Evergreen State College

Graduates: 316
Undergraduates: 4087
Graduates: 316
Setting: Rural
In-state Tuition: $7,833.00
Out-of-state Tuition: $19,920.00
Student/Faculty Ratio: 23:01
SAT / ACT / GPA: 1607 / 23 / 3.01
Public/Private: Public
Male/Female Ratio: 46:54
Campus Housing: Yes
Religious Affiliation: N/A
Campus Housing: Yes
Acceptance Rate: 98%

The Evergreen State College is an accredited public liberal arts college and a member of the Council of Public Liberal Arts Colleges. It is located in Olympia, Washington, USA

Welcome to The Evergreen State College's Police Services website - designed to keep you aware of services offered by the department, current crime statistics and general information about the campus police department.

In 1964, a report was issued by the Council of Presidents of Washington State baccalaureate institutions stating that another college was needed in the state to balance the geographical distribution of the existing state institutions. This report spurred the 1965 Washington legislature to create the Temporary Advisory Council on Public Higher Education to study the need and possible location for a new state college. In 1965-66, the Temporary Advisory Council on Public Higher Education (assisted by Nelson Associates of New York) concluded "at the earliest possible time a new college should be authorized", to be located at a suburban site in Thurston County within a radius of approximately 10 miles (16 km) from Olympia. Evergreen's enabling legislation - HB 596 (Chapter 47, Laws of 1967) - stated that the campus should be no smaller than 600 acres (240 ha), making it then the largest campus in the state as well as the first public four-year college created in Washington in the 20th century. On January 24, 1968, The Evergreen State College was selected from 31 choices as the name of the new institution. On November 1, 1968, Charles J. McCann assumed the first presidency of the college. McCann and the founding faculty held the first day of classes October 4, 1971 with 1128 students. McCann served from 1968 until stepping down to join the faculty June 6, 1977 when former Governor Daniel J. Evans, who signed the legislation creating Evergreen, assumed the presidency. Evans left the president's office abruptly in 1983 when he was appointed to the United States Senate to fill the vacancy created by the death of Senator Henry M. Jackson. The largest building on campus is named in honor of Evans, the Daniel J. Evans Library Building. The entrance to the campus bears McCann's name, the Charles J. McCann plaza. In 2004, the college completed the 170,000-square-foot (16,000 m2) Seminar II building, and a significant remodel of the Daniel J. Evans Library is now complete. In 1999, Mumia Abu-Jamal was invited to deliver the keynote address by audiotape for the graduating class at the college. The event was protested heavily. The campus contains a large tract of undeveloped land along the Puget Sound waterfront, much of it being second growth evergreen forest, which is of use to the students and faculty of the campus as a research and natural area. The entire campus comprises about 408 hectares (1,010 acres), much of it forested land. This total includes 11 hectares (27 acres) of southern Puget Sound tidelandsIn addition to the main campus, there is also an organic farm as well as an urban campus located in Tacoma, Washington.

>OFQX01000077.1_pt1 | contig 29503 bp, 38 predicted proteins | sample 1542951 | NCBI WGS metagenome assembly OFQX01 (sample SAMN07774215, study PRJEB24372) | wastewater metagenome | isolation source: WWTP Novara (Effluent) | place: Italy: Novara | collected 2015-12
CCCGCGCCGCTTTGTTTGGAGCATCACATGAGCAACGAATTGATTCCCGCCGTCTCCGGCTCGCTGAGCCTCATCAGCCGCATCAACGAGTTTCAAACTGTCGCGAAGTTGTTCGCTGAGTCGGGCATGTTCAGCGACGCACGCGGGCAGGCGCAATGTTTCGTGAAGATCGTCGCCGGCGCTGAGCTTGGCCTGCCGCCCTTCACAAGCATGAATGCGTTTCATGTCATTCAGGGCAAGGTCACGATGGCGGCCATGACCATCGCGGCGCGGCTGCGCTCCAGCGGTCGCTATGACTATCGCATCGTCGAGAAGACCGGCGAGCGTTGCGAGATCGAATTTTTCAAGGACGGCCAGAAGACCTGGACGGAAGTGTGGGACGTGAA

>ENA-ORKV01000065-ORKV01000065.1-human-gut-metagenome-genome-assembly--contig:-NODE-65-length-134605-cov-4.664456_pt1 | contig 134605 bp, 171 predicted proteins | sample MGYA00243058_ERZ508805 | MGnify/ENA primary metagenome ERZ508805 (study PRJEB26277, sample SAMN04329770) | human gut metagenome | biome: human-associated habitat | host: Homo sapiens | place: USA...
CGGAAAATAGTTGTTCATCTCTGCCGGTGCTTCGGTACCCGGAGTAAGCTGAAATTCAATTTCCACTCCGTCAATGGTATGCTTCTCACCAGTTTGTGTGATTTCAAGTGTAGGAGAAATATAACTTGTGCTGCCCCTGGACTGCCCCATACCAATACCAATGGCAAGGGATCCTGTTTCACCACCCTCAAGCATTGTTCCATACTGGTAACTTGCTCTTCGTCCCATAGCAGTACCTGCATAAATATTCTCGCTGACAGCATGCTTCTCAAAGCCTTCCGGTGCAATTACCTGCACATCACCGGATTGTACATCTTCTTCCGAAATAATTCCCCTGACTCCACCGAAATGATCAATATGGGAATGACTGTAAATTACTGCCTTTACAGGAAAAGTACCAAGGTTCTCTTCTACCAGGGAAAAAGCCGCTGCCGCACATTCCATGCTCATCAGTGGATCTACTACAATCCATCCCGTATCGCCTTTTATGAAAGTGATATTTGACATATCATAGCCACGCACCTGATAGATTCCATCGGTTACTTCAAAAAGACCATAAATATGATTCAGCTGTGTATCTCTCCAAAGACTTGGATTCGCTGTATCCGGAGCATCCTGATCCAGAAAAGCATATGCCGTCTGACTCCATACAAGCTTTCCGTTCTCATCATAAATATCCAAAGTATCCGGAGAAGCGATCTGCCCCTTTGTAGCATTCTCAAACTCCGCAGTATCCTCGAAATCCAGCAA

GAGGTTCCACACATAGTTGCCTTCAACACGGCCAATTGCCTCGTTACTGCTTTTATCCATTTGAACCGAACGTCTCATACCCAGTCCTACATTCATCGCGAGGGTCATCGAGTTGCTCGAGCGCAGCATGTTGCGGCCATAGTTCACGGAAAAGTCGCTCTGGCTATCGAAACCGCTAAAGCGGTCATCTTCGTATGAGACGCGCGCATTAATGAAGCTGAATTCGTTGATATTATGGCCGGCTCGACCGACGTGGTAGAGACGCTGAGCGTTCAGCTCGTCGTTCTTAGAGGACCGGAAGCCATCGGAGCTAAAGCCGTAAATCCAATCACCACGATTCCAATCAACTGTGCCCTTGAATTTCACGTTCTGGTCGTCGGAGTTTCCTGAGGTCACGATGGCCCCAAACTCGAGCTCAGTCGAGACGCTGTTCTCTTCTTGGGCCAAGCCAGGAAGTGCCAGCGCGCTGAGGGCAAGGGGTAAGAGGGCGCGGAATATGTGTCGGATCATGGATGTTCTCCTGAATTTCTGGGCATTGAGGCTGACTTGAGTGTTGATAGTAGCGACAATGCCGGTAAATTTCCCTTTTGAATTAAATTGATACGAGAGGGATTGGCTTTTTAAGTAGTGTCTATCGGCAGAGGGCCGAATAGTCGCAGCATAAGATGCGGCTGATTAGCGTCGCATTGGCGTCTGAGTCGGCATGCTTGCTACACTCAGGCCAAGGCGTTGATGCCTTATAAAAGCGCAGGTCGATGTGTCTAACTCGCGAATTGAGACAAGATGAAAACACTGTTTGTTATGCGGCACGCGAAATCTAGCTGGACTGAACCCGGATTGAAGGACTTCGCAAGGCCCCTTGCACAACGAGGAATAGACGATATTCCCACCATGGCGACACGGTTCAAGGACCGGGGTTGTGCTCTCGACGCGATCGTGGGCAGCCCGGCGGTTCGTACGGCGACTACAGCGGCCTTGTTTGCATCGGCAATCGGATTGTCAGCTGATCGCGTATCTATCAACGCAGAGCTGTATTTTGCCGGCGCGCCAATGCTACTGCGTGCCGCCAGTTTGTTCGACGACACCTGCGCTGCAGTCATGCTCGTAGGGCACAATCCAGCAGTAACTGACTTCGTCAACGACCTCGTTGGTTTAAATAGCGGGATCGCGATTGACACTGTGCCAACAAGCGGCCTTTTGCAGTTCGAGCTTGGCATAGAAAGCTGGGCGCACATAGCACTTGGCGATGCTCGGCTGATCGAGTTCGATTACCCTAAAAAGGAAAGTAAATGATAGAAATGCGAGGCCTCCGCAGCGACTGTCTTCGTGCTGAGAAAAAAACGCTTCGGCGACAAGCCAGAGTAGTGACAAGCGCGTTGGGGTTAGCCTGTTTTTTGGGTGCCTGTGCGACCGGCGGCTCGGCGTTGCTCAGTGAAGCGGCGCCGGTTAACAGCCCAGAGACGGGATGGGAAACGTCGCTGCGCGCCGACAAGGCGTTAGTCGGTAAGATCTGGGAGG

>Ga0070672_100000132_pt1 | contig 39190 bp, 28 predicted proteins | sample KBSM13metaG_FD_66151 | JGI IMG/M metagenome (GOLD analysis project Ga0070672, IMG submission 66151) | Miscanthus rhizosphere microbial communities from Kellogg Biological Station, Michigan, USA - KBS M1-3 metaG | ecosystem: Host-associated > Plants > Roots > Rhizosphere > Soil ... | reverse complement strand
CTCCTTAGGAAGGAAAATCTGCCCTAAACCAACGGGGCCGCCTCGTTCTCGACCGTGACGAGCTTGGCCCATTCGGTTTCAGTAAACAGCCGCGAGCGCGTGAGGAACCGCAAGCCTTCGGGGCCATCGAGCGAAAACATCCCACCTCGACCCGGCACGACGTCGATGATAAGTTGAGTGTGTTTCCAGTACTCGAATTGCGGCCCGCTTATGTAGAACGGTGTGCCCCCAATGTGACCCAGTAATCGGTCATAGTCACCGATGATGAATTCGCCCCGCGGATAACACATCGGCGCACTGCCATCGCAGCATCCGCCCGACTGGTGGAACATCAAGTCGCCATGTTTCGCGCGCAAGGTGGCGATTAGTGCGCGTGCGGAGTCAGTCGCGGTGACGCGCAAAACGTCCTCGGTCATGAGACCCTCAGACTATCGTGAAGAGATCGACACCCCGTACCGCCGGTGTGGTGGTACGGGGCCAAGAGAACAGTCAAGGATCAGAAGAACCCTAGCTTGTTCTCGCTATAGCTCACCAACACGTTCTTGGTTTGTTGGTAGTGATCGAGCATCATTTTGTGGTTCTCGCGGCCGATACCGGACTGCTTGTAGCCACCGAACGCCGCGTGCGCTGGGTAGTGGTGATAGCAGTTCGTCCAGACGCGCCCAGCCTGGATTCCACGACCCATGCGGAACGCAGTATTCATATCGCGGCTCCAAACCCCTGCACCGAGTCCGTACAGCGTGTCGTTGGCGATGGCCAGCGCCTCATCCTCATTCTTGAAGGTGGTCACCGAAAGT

Suburban 1,000 Acres (400 Ha)


Evergreen is notable for having produced a large number of successful graduates in several fields including animation, comedy, and music. Among notable alumni are cartoonists Matt Groening, Craig Bartlett, and Lynda Barry, comedians Josh Blue and Michael Richards, musicians Macklemore, Carrie Brownstein, Kathleen Hanna, Conrad Keely, Tay Zonday, and John Wozniak Martin Courtney, reality television stars John Taylor and Steve Thomas, writers Benjamin Hoff and Tom Maddox and Lynda.com founder Lynda Weinman.


Website: www.evergreen.edu/
Undergraduate application fee: $0.00
Graduate application fee: $0.00
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Member of National Association of Intercollegiate Athletics (NAIC):
Member of National Junior College Athletic Association (NJCAA):
Member of National Small College Athletic Association (NSCAA):
Member of National Christian College Athletic Association (NCCAA):